Why you should follow: Connect with Marines who served in Helmand and Al Anbar and see what they’re up to.

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Afghanistan Combat Footage – Funker530

Why you should follow: Get the latest combat footage on your Facebook timeline.

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Arlington National Cemetary

Why you should follow: Get daily commemorative posts of troops who are buried at the cemetery.

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Military Working Dogs

Why you should follow: Learn what our latest K-9 war buddies are up to via photos, videos, and stories.

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USO – United Service Organizations

Why you should follow: This is a great page to follow if you’re currently serving. Get the latest military entertainment, programs, and services here.

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Awesome S- -t My Drill Sergeant Said

Why you should follow: Remember the crazy, off-the-wall, and hilarious stuff your drill sergeant said? Follow this page for comedy that only veterans and active troops would understand.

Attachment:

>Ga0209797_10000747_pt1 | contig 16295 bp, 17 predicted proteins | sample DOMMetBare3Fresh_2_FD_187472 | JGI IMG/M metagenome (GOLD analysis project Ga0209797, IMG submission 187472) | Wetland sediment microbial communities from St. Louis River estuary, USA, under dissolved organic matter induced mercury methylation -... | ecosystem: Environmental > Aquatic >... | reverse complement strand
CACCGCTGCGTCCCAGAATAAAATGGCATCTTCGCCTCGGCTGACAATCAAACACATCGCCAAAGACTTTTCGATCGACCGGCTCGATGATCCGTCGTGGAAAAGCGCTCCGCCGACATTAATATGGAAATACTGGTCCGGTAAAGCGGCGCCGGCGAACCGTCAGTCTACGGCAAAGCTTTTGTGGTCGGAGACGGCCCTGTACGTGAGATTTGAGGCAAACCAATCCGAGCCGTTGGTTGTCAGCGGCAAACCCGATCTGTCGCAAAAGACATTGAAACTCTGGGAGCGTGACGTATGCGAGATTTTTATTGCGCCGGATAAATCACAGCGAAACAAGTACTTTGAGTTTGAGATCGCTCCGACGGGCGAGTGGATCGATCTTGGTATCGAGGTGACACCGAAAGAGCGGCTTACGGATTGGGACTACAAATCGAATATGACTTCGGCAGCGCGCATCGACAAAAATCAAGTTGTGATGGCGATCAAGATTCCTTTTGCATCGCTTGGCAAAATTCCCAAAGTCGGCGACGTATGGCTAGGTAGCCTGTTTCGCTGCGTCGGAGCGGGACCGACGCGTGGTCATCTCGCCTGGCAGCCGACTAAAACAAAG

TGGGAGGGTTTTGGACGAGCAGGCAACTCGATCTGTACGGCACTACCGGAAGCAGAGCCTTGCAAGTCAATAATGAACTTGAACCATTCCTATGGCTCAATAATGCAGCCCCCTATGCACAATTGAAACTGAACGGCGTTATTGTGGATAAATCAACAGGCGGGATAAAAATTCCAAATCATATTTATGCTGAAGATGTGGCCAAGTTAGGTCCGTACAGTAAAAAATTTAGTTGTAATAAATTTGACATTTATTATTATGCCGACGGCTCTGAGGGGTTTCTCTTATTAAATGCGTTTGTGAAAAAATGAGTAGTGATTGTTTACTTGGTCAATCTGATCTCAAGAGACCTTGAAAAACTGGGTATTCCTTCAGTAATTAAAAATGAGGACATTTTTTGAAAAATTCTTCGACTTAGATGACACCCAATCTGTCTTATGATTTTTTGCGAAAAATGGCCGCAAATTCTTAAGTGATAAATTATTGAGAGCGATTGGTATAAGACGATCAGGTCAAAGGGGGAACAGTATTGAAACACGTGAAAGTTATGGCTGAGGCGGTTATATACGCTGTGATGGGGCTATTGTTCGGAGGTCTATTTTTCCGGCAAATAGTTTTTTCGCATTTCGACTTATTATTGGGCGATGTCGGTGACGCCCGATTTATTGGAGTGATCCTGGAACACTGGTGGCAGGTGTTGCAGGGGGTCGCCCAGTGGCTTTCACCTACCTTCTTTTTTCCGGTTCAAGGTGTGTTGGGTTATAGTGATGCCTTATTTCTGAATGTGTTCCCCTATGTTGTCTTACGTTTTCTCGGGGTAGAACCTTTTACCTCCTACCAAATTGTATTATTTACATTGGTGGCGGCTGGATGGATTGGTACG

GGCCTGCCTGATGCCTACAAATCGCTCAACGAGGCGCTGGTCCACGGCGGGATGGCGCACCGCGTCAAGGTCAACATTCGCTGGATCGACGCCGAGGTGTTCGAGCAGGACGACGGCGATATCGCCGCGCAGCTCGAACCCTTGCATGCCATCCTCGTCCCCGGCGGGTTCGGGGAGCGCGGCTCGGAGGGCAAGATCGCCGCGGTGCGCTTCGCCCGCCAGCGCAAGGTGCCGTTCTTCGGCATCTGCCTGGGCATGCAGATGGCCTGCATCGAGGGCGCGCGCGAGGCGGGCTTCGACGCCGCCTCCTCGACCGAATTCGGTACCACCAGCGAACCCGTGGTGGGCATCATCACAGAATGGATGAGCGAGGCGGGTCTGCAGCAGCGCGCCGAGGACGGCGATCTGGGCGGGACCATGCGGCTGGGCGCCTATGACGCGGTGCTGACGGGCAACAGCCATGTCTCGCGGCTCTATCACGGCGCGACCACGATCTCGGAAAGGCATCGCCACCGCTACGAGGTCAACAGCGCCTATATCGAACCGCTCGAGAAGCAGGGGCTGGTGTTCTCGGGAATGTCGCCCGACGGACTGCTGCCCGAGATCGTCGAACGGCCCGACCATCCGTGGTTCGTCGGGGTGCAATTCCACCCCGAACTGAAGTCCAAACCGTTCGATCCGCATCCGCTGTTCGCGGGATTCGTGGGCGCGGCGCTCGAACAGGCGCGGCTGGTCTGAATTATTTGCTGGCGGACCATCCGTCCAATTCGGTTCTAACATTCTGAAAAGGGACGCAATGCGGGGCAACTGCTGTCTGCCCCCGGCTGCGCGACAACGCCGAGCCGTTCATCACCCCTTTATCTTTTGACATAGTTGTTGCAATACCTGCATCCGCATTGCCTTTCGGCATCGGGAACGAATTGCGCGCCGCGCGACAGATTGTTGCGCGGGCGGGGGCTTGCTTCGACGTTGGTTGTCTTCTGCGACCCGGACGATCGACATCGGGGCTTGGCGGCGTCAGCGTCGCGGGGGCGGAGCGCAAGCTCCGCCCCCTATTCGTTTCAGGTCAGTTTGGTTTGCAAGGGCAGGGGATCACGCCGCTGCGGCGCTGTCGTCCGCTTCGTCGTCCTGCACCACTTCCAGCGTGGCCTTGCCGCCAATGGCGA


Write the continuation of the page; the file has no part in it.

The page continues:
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Stolen Valor

Why you should follow: The official Guardians of Valor Facebook page. Follow this page to learn and report those who falsely claim military service and/or claim unauthorized medals or tabs.

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Operator as F- -k

Why you should follow: This is another great page for military humor. Get your funny military pictures and memes here.

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Make The Connection

Why you should follow: This is the official Make the Connection Facebook page. It’s an active page that connects veterans and their loved ones to stories of strength and resources for living well.

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NavySEALs.com

Why you should follow: Follow this page to get daily inspirational messages and SEAL stories.

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National Naval Aviation Museum

Why you should follow: Learn something new about the Navy’s aviation history every day.

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Tactical S- -t

Why you should follow: Learn about the latest tactical gear through reviews, videos and stories.

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U.S. Military On Facebook

Why you should follow: This is a great resource for military personnel, veterans, and their families.